I have a series of descriptors, some continuous, some discrete and an output variable which is dichotomous.
I have several parameters, but for the sake of simplicity let's say my data look like:
Sex | Age | Genotype | Dose 1 | Dose 2 | Outcome ------|-------|------------|---------|-----------|------------ M | 32 | AABB | 150 | 30 | YES F | 65 | aaBb | 110 | 30 | YES M | 42 | AaBb | 200 | 50 | NO ...
I would like to make a predictive model to determine the optimal combination of
Dose 1 and
Dose 2 to have a desired outcome.
So my question is, if I have a new male subject of given genotype and age, what is the best combination of doses that will give a positive outcome with the highest probability? Or, to see things the other way around, given the other parameters, what are the odds of having a positive outcome with a given set of doses?
I thought I could use R to generate a linear model with
glm, and then use
predict to predict the outcome. However, I never really dealt with this type of problems before and I am a bit confused on how to use these functions and interpret their results. Also, I am not sure if this is the correct way to deal with the problem.
For instance, let's generate some random data:
set.seed(12345) num.obs <- 50 sex <- sample(c("M", "F"), num.obs, replace=T) age <- sample(20:80, num.obs, replace=T) genotype <- sample(LETTERS[1:8], num.obs, replace=T) dose.1 <- sample(100:200, num.obs, replace=T) dose.2 <- sample(30:70, num.obs, replace=T) outcome <- sample(0:1, num.obs, replace=T) data <- data.frame(sex=sex, age=age, genotype=genotype, dose.1=dose.1, dose.2=dose.2, outcome=outcome)
Which gives 50 observation such as
> head(data) sex age genotype dose.1 dose.2 outcome 1 F 78 C 183 54 0 2 F 70 E 156 66 1 3 F 39 H 180 35 0 4 F 32 E 135 51 0 5 M 64 E 121 57 1 6 M 50 H 179 61 1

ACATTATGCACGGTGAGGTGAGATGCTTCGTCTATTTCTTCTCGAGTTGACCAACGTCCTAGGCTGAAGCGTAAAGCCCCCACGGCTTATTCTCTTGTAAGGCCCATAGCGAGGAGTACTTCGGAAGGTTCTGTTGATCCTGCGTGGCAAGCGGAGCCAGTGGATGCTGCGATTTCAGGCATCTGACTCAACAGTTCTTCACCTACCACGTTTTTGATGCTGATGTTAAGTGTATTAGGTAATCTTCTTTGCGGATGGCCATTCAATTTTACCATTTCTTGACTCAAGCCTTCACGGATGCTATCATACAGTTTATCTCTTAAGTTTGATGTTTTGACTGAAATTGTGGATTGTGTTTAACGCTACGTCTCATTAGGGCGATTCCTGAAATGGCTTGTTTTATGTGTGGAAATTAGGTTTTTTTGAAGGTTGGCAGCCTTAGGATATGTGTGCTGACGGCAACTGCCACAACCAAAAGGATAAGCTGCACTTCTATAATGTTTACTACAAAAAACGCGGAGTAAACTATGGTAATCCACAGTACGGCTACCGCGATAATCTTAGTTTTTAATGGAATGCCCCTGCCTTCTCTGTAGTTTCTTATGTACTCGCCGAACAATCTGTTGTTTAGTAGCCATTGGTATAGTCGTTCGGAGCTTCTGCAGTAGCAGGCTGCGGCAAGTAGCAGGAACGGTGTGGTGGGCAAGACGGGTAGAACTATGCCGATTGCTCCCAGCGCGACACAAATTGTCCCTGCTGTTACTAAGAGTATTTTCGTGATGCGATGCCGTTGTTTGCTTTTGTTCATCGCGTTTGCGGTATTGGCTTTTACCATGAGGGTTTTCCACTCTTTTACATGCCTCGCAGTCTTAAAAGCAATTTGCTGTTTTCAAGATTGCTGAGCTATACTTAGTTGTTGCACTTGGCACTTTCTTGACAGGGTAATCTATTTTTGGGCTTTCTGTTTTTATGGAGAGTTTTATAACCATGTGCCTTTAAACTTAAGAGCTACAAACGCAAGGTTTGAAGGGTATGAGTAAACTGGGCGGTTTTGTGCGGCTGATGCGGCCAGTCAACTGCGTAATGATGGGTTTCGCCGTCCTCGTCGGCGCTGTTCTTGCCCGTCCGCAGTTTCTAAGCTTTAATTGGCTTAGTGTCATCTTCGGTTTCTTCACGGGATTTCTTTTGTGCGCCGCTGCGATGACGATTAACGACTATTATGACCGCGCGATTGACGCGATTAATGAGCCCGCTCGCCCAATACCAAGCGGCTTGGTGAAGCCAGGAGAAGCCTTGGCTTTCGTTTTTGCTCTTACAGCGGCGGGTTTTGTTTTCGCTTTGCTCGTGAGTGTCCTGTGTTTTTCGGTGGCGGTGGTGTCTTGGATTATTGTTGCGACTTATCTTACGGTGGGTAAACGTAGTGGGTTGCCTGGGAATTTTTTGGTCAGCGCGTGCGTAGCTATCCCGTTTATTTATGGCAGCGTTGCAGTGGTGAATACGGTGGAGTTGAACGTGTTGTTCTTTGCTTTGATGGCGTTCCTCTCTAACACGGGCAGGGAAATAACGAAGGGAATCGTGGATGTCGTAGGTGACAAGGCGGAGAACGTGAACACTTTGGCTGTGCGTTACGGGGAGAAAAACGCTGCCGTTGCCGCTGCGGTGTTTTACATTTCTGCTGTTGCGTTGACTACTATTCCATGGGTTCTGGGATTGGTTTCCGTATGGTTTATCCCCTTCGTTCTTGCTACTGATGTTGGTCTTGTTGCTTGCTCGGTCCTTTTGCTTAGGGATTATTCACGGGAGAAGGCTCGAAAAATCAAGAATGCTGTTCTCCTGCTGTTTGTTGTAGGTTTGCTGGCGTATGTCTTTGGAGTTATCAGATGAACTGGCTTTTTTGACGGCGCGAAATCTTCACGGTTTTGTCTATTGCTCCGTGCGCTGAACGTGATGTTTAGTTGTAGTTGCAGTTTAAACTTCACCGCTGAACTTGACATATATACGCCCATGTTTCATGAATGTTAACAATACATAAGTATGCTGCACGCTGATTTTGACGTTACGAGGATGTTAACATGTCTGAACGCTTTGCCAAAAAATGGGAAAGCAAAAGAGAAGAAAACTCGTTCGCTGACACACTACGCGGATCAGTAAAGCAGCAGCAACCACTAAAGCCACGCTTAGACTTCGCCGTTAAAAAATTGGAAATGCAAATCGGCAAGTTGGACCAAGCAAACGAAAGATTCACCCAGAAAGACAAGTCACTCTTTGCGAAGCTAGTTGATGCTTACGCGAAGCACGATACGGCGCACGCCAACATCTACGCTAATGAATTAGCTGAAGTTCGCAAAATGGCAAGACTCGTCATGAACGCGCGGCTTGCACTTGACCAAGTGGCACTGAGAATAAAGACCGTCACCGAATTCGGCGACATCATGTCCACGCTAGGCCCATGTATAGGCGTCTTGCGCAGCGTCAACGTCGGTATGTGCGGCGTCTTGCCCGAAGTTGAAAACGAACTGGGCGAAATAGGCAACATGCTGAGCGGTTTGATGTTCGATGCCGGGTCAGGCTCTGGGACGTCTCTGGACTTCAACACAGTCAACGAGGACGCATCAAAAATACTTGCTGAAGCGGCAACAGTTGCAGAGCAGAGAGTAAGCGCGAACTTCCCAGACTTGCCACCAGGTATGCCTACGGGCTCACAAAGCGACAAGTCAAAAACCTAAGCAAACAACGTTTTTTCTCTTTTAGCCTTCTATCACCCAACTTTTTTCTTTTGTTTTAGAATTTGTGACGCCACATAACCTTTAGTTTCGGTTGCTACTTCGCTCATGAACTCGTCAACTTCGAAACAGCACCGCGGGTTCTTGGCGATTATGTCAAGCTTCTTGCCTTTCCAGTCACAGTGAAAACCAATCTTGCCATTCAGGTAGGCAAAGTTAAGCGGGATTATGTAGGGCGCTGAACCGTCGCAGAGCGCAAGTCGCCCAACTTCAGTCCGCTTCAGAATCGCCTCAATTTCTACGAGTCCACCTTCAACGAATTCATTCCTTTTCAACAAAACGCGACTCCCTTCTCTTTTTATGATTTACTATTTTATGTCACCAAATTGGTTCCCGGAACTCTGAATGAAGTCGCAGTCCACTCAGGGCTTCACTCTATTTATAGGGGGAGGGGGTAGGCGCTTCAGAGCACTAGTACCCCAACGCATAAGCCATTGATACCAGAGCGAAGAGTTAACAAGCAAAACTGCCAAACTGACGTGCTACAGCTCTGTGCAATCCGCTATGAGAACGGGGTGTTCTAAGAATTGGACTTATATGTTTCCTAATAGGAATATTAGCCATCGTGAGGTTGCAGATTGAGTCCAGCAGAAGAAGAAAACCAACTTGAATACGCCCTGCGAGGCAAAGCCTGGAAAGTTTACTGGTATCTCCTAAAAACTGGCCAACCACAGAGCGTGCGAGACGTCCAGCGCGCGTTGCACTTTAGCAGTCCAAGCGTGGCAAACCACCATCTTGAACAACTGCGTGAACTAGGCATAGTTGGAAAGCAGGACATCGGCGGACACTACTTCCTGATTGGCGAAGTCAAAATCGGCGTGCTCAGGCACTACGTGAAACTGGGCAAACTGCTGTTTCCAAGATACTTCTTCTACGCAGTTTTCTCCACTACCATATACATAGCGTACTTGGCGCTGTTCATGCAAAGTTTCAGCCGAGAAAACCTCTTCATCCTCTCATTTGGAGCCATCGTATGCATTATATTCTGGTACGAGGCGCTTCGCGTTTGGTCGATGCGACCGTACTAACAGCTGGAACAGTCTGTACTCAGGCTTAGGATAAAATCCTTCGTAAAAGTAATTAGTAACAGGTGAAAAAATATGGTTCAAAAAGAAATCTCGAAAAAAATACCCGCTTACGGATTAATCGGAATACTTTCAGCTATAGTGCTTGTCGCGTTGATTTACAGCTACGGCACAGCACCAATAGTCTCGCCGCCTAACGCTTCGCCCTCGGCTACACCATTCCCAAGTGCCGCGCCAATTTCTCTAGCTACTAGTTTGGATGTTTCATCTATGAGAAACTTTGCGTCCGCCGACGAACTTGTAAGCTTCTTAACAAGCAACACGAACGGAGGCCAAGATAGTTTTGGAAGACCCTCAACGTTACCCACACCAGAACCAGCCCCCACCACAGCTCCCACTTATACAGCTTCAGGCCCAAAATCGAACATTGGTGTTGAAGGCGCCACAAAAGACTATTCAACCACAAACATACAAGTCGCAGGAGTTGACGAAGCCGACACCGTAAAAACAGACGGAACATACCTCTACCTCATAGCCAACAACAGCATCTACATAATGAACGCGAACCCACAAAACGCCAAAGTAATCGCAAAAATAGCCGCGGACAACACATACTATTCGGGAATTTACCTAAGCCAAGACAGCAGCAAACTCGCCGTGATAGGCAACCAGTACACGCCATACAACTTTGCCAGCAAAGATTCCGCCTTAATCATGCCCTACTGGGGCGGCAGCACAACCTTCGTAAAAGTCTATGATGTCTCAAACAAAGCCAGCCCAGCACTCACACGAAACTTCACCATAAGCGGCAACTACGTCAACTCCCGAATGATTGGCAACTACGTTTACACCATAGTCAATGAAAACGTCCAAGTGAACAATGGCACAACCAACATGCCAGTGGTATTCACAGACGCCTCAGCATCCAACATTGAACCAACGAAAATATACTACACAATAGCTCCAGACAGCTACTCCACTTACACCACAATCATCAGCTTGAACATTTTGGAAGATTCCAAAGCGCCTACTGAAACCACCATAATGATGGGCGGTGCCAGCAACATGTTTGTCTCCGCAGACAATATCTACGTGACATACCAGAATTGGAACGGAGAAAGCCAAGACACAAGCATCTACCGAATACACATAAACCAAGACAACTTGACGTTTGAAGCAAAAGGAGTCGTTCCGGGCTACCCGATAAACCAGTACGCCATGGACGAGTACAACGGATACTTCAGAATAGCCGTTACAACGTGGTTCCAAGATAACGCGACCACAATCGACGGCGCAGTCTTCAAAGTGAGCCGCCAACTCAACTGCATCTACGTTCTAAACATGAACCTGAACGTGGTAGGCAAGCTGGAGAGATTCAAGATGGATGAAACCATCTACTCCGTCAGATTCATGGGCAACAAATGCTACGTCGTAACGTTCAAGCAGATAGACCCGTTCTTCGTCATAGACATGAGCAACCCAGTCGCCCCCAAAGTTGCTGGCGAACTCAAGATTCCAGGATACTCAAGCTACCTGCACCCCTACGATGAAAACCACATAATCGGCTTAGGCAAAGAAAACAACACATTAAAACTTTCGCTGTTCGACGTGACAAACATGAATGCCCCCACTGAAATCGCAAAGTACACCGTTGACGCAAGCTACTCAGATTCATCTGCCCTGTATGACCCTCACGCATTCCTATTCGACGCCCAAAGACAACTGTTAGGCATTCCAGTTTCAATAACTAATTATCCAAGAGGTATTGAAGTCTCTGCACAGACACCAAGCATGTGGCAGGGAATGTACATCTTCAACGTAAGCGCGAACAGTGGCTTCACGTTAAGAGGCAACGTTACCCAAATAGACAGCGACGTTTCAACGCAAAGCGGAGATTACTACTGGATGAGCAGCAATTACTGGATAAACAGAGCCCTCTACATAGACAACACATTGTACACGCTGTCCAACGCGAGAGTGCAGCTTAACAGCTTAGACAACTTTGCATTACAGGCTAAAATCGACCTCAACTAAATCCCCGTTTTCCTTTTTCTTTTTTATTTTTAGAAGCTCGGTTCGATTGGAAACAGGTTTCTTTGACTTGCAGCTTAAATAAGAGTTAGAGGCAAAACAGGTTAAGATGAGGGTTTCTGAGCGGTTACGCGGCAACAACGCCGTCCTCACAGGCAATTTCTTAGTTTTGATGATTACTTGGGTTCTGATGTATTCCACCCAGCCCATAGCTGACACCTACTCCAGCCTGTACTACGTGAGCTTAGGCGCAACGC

Now, I generate a model with
model <- glm(outcome ~ sex + age + genotype + dose.1 + dose.2, data=data, family="binomial")
First question: without any a priori knowledge of the interactions between the descriptors, how do I choose the correct formula? Should I try various interactions and see which models gives the best fit e.g. looking at residual deviance or AIC? Are there functions to do this for me or should I try all of the combinations manually?
OK, let's say I found the model is good, now I use
new.data <- list(sex=factor("M", levels=c("M", "F")), age=35, genotype=factor("C", levels=LETTERS[1:8]), dose.1=150, dose.2=30) outcome <- predict(model, new.data, se=T)
$fit 1 -2.774538 $se.fit  1.492594 $residual.scale  1
So... what do I do with this?
$fit is the prediction but obviously that is not a yes/no type of prediction... what I would ideally need is something on the lines of "89% YES / 11% NO".
How do I interpret the result of
predict and how would I go about having the type of result I want?
Finally, are there functions to explore the parameter space so that I get a graph with the outcome in the dose1 vs dose2 space?
EDIT: just to clarify: I do not have a specific reason to use a generalized linear model, it is just something that came to my mind as a possible solution. If anyone can think of other ways to solve this type of problem I would gladly welcome their suggestion!